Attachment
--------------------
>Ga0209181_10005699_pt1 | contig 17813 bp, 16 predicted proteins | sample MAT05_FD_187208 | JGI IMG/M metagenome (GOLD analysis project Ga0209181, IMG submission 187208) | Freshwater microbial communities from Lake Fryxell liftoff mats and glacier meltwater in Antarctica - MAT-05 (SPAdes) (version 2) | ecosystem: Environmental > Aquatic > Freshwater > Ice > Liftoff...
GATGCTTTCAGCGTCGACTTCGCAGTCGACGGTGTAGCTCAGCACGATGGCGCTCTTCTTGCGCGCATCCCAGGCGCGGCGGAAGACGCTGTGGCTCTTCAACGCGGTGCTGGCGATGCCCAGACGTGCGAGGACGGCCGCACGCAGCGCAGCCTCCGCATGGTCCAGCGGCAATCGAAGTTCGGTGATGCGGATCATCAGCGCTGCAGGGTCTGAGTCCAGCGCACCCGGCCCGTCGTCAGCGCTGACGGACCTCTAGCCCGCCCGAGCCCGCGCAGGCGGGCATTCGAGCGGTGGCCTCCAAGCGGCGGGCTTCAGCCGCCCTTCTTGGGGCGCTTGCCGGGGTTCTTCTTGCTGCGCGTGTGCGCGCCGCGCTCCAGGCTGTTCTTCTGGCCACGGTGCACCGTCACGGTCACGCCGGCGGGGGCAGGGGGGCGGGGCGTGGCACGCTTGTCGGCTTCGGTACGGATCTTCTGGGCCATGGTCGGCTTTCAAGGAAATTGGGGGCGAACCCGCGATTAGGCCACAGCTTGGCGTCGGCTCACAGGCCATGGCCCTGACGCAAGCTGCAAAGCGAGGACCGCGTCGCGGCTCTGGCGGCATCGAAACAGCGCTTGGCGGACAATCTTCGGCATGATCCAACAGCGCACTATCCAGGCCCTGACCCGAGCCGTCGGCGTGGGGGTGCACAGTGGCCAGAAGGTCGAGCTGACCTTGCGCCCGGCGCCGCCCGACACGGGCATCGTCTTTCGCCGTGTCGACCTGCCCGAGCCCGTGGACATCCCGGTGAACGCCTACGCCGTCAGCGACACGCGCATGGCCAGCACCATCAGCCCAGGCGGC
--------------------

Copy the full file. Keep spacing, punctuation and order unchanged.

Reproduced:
>Ga0209181_10005699_pt1 | contig 17813 bp, 16 predicted proteins | sample MAT05_FD_187208 | JGI IMG/M metagenome (GOLD analysis project Ga0209181, IMG submission 187208) | Freshwater microbial communities from Lake Fryxell liftoff mats and glacier meltwater in Antarctica - MAT-05 (SPAdes) (version 2) | ecosystem: Environmental > Aquatic > Freshwater > Ice > Liftoff...
GATGCTTTCAGCGTCGACTTCGCAGTCGACGGTGTAGCTCAGCACGATGGCGCTCTTCTTGCGCGCATCCCAGGCGCGGCGGAAGACGCTGTGGCTCTTCAACGCGGTGCTGGCGATGCCCAGACGTGCGAGGACGGCCGCACGCAGCGCAGCCTCCGCATGGTCCAGCGGCAATCGAAGTTCGGTGATGCGGATCATCAGCGCTGCAGGGTCTGAGTCCAGCGCACCCGGCCCGTCGTCAGCGCTGACGGACCTCTAGCCCGCCCGAGCCCGCGCAGGCGGGCATTCGAGCGGTGGCCTCCAAGCGGCGGGCTTCAGCCGCCCTTCTTGGGGCGCTTGCCGGGGTTCTTCTTGCTGCGCGTGTGCGCGCCGCGCTCCAGGCTGTTCTTCTGGCCACGGTGCACCGTCACGGTCACGCCGGCGGGGGCAGGGGGGCGGGGCGTGGCACGCTTGTCGGCTTCGGTACGGATCTTCTGGGCCATGGTCGGCTTTCAAGGAAATTGGGGGCGAACCCGCGATTAGGCCACAGCTTGGCGTCGGCTCACAGGCCATGGCCCTGACGCAAGCTGCAAAGCGAGGACCGCGTCGCGGCTCTGGCGGCATCGAAACAGCGCTTGGCGGACAATCTTCGGCATGATCCAACAGCGCACTATCCAGGCCCTGACCCGAGCCGTCGGCGTGGGGGTGCACAGTGGCCAGAAGGTCGAGCTGACCTTGCGCCCGGCGCCGCCCGACACGGGCATCGTCTTTCGCCGTGTCGACCTGCCCGAGCCCGTGGACATCCCGGTGAACGCCTACGCCGTCAGCGACACGCGCATGGCCAGCACCATCAGCCCAGGCGGC